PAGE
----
The British Film Institute (BFI) has digitized and uploaded a major trove of rarely seen films from India, making available for free over 250 films that depict life in its former colonies. The online archive includes the earliest extant footage of the country, dating to 1899, and spans all the way to 1947, the year India attained independence.
Launched early August, the collection is rich and varied, recording everything from scenes of domestic life to busy market streets to extravagant religious processions. Drawn from BFI’s own library, they range from travelogues to home movies to documentaries. Over 100 are on YouTube, with the rest available to viewers in the United Kingdom via BFI’s streaming service.
It’s important to note, though, that those behind the camera were largely amateur British filmmakers, including many political officers such as Basil Gould, and that many of these videos were intended for Western audiences.
“This is India seen through the eyes of the colonist and often with strongly propagandist intention,” as head curator Robin Baker writes in an extensive blog post about the collection. “There are films aimed at inculcating the one-big-happy-family notion of Empire into schoolchildren in the UK. There are newsreels that demonstrate and celebrate the pomp and bombast of British rule with the clout of a giant sledgehammer. Watching films of racing at Calcutta or Shillong you’d be excused for thinking that there were very few actual Indians in India. And there is spectacle — especially in the films of the 1911 Delhi Durbar — that leaves me both awestruck and horrified.”
Of course, there are also the images that highlight the country and its citizens as exotic, including many scenes of animals and snake charmers. The earliest known surviving film, “Panorama of Calcutta,” is a seemingly innocent recording of daily activity along the riverbank; produced by Warwick Trading Company, however, the footage of people washing clothes and bathing was marketed in a way that emphasized their “otherness.” Its title is also incorrect, as the footage was really shot in Varanasi.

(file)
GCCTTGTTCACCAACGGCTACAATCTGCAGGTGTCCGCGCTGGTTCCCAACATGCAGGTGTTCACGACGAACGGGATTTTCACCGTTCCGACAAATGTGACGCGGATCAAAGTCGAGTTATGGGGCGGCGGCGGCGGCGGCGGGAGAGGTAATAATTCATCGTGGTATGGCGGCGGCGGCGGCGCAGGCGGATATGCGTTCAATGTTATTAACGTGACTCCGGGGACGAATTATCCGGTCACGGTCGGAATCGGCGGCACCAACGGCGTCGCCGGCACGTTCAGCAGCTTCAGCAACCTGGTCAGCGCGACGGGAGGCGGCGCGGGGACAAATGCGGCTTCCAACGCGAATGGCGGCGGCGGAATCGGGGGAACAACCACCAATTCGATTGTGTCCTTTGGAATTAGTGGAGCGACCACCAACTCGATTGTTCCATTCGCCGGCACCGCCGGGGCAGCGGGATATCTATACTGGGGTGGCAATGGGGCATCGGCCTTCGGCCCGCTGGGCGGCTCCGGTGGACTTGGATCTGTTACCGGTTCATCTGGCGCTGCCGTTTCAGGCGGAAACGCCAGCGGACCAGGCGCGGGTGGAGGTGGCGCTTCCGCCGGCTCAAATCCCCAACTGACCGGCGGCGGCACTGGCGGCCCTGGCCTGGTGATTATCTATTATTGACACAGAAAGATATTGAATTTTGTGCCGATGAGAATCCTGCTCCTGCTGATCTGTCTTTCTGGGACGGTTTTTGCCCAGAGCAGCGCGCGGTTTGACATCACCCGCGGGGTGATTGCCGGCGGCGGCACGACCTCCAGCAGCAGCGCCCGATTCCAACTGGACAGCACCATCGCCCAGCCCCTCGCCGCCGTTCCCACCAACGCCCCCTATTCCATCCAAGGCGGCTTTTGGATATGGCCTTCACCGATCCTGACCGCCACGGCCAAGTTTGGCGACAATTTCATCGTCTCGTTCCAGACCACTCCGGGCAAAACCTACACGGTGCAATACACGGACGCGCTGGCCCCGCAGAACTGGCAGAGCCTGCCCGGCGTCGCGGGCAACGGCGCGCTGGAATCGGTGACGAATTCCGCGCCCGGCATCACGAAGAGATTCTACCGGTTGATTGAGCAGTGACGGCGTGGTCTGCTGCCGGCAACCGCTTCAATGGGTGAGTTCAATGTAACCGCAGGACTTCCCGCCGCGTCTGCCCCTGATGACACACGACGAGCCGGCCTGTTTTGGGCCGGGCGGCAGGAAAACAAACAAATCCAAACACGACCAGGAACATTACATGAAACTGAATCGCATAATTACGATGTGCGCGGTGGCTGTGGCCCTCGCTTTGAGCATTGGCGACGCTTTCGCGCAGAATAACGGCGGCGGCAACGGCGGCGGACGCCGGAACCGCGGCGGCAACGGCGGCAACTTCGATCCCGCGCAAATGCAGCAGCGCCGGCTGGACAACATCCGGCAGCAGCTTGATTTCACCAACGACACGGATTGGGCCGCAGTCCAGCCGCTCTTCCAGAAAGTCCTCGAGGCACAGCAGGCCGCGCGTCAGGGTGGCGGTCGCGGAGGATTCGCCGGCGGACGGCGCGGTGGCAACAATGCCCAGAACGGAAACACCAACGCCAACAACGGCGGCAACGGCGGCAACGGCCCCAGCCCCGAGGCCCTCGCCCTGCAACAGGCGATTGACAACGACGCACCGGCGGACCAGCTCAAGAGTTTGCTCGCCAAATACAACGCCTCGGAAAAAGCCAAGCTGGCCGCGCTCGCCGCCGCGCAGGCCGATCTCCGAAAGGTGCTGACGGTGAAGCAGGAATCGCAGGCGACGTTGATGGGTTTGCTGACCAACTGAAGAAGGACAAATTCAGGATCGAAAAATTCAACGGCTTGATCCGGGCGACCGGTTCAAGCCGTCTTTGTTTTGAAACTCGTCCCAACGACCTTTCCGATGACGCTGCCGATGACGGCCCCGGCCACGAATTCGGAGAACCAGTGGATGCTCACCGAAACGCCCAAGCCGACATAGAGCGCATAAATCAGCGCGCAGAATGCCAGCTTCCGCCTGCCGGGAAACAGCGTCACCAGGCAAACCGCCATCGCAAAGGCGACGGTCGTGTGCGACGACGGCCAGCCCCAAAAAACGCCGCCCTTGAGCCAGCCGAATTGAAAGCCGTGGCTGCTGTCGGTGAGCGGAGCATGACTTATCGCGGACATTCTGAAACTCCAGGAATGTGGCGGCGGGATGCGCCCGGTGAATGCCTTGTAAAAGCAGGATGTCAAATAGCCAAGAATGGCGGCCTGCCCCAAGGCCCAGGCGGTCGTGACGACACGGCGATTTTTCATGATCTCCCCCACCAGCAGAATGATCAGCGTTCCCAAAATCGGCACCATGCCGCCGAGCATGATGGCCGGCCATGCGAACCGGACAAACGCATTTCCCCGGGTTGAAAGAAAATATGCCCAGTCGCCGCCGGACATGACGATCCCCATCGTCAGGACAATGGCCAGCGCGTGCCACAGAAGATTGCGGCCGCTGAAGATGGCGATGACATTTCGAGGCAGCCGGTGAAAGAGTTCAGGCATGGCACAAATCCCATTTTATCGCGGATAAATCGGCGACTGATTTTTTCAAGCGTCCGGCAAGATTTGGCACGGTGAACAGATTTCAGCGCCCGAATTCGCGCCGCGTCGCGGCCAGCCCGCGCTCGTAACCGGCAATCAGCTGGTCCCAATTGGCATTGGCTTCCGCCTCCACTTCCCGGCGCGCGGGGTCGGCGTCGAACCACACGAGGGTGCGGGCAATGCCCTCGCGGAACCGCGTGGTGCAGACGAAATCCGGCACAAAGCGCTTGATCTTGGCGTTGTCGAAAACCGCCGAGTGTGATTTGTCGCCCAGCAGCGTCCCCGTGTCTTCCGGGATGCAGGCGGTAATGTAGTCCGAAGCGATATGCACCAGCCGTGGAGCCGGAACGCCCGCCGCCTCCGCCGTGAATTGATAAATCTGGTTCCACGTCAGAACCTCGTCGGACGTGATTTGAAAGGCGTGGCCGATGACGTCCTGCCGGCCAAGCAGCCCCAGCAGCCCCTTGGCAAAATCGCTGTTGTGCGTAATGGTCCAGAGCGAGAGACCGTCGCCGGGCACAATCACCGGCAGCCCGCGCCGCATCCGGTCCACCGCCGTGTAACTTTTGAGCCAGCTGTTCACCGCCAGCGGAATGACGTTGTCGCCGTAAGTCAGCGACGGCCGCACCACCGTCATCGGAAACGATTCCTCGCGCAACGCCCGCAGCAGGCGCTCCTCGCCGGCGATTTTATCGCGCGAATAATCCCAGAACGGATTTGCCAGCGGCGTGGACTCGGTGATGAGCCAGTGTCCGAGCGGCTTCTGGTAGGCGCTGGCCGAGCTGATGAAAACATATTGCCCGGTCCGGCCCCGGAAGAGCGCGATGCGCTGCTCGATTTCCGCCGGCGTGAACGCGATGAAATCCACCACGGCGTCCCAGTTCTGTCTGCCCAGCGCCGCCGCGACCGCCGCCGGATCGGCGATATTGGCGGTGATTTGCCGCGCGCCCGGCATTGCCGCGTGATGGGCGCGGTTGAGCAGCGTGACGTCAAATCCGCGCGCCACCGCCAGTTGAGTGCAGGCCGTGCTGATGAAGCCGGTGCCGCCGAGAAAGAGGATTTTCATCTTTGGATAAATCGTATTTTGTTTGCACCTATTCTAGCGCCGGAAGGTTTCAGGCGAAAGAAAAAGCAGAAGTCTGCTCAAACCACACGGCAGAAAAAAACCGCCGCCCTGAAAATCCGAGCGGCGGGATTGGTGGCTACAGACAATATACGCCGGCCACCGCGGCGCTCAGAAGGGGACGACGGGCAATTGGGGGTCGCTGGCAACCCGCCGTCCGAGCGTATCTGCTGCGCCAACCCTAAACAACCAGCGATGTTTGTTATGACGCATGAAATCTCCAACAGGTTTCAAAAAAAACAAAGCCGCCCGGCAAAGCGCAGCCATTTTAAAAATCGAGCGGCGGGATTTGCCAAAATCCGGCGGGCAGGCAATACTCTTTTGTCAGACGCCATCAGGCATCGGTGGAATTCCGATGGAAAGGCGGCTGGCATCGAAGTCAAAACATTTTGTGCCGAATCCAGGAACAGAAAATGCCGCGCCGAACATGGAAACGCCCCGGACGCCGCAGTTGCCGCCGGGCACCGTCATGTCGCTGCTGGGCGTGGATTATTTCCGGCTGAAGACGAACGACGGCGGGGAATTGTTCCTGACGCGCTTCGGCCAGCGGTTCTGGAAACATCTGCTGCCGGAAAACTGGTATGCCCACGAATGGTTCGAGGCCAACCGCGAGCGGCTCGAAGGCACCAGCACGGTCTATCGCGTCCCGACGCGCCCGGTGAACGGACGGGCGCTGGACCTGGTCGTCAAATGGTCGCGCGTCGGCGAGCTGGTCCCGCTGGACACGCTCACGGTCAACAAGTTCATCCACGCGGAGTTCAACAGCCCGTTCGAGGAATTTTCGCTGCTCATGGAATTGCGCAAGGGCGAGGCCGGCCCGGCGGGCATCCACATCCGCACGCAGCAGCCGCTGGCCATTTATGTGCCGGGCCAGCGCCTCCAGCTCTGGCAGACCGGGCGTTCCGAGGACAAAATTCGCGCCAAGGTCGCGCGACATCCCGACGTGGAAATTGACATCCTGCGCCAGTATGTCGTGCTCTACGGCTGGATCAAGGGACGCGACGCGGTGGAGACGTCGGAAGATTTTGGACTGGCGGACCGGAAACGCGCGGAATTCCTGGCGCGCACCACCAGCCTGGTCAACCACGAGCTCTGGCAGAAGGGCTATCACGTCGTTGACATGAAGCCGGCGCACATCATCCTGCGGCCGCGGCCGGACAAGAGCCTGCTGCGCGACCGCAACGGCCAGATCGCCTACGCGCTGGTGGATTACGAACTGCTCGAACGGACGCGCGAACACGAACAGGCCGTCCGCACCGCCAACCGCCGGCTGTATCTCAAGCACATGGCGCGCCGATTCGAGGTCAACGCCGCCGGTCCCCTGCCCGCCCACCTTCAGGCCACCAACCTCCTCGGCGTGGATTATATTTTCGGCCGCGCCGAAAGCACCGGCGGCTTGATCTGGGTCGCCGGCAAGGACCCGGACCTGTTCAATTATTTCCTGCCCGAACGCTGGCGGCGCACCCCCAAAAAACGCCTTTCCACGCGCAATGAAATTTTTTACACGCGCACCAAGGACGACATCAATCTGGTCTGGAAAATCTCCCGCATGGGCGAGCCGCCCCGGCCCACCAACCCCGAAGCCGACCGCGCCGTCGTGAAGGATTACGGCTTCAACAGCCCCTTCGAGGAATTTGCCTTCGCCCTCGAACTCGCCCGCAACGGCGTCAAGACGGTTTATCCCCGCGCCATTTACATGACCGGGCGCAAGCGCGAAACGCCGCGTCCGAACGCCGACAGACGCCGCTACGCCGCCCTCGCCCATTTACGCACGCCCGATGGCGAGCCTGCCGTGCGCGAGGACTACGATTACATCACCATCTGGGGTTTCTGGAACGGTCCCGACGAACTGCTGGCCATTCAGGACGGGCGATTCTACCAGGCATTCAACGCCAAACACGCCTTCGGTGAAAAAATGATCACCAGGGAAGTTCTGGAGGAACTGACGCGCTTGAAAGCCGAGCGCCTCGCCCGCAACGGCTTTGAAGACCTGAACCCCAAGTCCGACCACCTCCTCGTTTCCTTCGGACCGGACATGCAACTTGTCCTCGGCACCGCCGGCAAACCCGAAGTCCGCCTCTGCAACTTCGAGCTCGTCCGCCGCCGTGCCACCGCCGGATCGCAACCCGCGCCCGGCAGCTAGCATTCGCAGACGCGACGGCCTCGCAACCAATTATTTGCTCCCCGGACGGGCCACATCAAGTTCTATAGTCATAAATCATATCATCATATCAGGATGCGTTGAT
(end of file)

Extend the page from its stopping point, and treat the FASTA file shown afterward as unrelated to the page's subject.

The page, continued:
There are a number of films shot by Indians, including previously unseen footage of Mahatma Gandhi, filmed by his grandnephew Kanu Gandhi, during the activist’s famous sojourn in Noakhali in 1947. Another arrives from the celebrated filmmaker Bimal Roy: “Tins for India” (1941), an early, mesmerizing documentary that centers on the manufacture of kerosene cans in a factory. It’s also one of the few uploaded films with sound.
Other recordings of note include an early stencil color film of a Delhi street scene from 1909; a film commissioned by then-Lord Erwin that shows colonizers and Indians having an awkward time at a party; and an epic view of worshippers at Lahore’s Badshahi Mosque from 1933 — filmed, according to Baker, with full approval of the mosque’s authorities.
“Cumulatively, these films offer an extraordinary social and political story of Indian history, seen through the eyes of the film-makers, and putting flesh on the bones of book facts with real people and very tangible places,” Baker said in a statement. “The potency of the films is remarkable and undeniable. They are as close as any of us are going to get to time travel.”
The collection is uploaded in partnership with the British Council as part of BFI’s contribution to the UK-India Year of Culture 2017, a bilateral, yearlong celebration of cultural exchange. Details for many of the films, such as their locations and subjects, are still missing, but Baker hopes that viewers will be able to help BFI solve some mysteries to gradually improve the collection.